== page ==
Please keep in mind that the color of a rose and its symbolism is a rather subjective thing. Don't assume that the person you give a rose to understands the meaning behind your choice of color.
As an unofficial guideline, many people seem to agree on the following:
Red: Love, Respect, Courage
Deep pink: Thanks
Light pink: "I think you're special", also ympathy
White: "I apologize", Reverence, Humility
Red roses and White roses (or roses that are red and white): Unity, Mending bridges
That said, other meanings have been associated with these colors over the years. For instance, Yellow has been associated with "Loss of Love" so it could be thought of as a "Let's-Just-Be-Friends" color.
[From Taylor's Guide to Roses
, p. 418:] There are a greater number of roses in the pink
and pink blend color classes than any other color...
[From The Rose: An Encyclopedia of North American Roses, Rosarians, and Rose Lore, by Sean McCann, p. 103:] From the Peaceable Kingdom School in Old Washington, Texas, Liz Druitt wrote that as yellow roses stand for the decrease of love, so people often picked on 'Marechal Niel' to sumbolize disappointed hopes.
[From A Family of Roses, by Sam McGredy and Sean Jennett, p. 45:] The gene for true orange was not in any rose... and now there are several oranges and orange scarlets because of the mutation that gave Kordes' 'Independence'...
[From Fifty Favourite Roses, by John Mattock, p. 77:] Until the very beginning of this century, apart from species or near species roses such as R. ecae, R. foetida and R. harisonii ('Harison's Yellow'), there were no bright yellow roses in our gardens. The predominant colours of the roses grown until that time had been mauve, a pruplish red, maroon, lilac, white, and a wide range of pinks, with crimson to be found in some of the China roses. Orange and flame colours, as well as yellow, were absent... it took many years of patient work before the first success, by Joseph Pernet-Ducher of Lyon. To introduce yellow into his breeding lines he used a wild rose from the Middle East, R. foetida 'Persiana' (the 'Persian Yellow'), a double-flowered form of R. foetida, crossing it with a number of hybrid perpetual varieties... In 1900, he put on the market 'Soleil d'Or'... obviously not a true yellow. It was, however, introduced as such and was undoubtedly a tremendous step forward... it's offspring, 'Rayon d'Or' [introduced in 1910] was true golden yellow.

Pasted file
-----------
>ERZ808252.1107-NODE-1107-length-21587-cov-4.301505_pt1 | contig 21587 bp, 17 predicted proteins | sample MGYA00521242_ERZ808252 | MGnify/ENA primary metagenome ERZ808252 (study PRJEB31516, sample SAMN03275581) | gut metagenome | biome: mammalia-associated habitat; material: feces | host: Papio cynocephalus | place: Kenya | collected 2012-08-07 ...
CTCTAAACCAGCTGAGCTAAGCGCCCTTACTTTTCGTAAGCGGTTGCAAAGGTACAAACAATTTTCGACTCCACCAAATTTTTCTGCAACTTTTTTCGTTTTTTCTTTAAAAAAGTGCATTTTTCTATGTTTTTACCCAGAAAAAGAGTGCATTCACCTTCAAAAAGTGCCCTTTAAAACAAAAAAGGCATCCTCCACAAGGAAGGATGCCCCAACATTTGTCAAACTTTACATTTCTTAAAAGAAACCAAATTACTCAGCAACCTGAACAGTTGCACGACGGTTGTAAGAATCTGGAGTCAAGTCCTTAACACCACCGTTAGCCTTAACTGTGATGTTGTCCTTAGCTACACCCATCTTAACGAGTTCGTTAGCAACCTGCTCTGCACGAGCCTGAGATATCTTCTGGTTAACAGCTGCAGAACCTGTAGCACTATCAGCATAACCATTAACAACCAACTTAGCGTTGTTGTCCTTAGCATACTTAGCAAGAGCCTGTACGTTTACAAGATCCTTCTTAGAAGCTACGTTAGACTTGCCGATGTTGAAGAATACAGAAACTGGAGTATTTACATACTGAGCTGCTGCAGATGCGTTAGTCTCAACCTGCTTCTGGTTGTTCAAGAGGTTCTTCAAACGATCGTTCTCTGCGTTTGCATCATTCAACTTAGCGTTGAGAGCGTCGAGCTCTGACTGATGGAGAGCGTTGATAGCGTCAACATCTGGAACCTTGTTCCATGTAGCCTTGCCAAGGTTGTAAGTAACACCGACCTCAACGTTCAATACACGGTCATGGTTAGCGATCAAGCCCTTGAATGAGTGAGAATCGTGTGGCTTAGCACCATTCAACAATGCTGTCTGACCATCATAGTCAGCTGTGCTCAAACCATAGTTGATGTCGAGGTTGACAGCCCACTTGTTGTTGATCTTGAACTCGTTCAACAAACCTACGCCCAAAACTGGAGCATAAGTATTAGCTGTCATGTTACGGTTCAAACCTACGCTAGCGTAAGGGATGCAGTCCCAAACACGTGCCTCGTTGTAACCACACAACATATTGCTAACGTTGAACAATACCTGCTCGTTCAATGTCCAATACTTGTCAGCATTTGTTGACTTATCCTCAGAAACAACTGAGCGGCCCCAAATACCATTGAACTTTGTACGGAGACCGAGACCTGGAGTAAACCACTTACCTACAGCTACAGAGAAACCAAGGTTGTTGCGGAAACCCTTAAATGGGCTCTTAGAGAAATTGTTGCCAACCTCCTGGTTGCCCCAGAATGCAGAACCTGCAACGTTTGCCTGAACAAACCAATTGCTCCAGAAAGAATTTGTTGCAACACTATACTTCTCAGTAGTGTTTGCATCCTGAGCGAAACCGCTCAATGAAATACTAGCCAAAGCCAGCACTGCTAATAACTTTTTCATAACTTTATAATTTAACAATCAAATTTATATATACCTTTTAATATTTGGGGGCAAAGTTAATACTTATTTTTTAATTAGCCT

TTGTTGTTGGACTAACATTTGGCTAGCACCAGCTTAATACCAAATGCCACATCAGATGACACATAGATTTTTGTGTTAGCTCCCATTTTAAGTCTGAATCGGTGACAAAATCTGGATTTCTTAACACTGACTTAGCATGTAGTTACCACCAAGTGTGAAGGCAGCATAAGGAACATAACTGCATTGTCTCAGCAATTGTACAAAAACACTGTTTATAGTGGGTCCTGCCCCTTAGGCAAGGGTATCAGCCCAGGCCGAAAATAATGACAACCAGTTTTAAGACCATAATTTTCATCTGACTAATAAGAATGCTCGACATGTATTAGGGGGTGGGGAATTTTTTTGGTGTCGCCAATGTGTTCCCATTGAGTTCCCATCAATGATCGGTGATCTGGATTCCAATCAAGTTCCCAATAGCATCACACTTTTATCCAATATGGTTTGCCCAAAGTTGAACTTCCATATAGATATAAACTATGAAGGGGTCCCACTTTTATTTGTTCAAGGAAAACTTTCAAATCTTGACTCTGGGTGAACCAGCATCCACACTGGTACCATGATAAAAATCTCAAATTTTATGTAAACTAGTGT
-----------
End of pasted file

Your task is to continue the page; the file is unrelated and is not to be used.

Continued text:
[From Roses: An Illustrated Encyclopaedia & Grower's Handbook of Species Roses, Old Roses & Modern Roses, Shrub Roses & Climbers, by Peter Beales, p. 108:] Orange is a popular colour, but in colder areas roses of this shade are best avoided since they tend to be less hardy than those of other colours.